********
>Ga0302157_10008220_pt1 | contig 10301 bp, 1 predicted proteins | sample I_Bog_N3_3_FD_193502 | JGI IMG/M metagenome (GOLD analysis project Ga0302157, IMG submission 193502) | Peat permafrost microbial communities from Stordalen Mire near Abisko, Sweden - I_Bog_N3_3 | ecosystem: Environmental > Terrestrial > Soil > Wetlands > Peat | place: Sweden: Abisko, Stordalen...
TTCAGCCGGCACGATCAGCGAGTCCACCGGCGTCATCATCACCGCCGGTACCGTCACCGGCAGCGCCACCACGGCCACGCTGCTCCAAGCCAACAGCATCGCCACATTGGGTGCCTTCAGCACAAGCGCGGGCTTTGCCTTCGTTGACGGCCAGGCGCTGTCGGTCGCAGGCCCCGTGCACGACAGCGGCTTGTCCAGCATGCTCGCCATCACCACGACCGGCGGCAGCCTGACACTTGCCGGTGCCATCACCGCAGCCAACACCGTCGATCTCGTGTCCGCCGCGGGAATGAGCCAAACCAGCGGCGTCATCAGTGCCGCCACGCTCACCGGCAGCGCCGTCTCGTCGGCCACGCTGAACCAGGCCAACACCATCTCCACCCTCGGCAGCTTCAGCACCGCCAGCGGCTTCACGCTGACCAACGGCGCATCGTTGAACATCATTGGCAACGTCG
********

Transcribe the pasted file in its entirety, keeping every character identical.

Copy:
>Ga0302157_10008220_pt1 | contig 10301 bp, 1 predicted proteins | sample I_Bog_N3_3_FD_193502 | JGI IMG/M metagenome (GOLD analysis project Ga0302157, IMG submission 193502) | Peat permafrost microbial communities from Stordalen Mire near Abisko, Sweden - I_Bog_N3_3 | ecosystem: Environmental > Terrestrial > Soil > Wetlands > Peat | place: Sweden: Abisko, Stordalen...
TTCAGCCGGCACGATCAGCGAGTCCACCGGCGTCATCATCACCGCCGGTACCGTCACCGGCAGCGCCACCACGGCCACGCTGCTCCAAGCCAACAGCATCGCCACATTGGGTGCCTTCAGCACAAGCGCGGGCTTTGCCTTCGTTGACGGCCAGGCGCTGTCGGTCGCAGGCCCCGTGCACGACAGCGGCTTGTCCAGCATGCTCGCCATCACCACGACCGGCGGCAGCCTGACACTTGCCGGTGCCATCACCGCAGCCAACACCGTCGATCTCGTGTCCGCCGCGGGAATGAGCCAAACCAGCGGCGTCATCAGTGCCGCCACGCTCACCGGCAGCGCCGTCTCGTCGGCCACGCTGAACCAGGCCAACACCATCTCCACCCTCGGCAGCTTCAGCACCGCCAGCGGCTTCACGCTGACCAACGGCGCATCGTTGAACATCATTGGCAACGTCG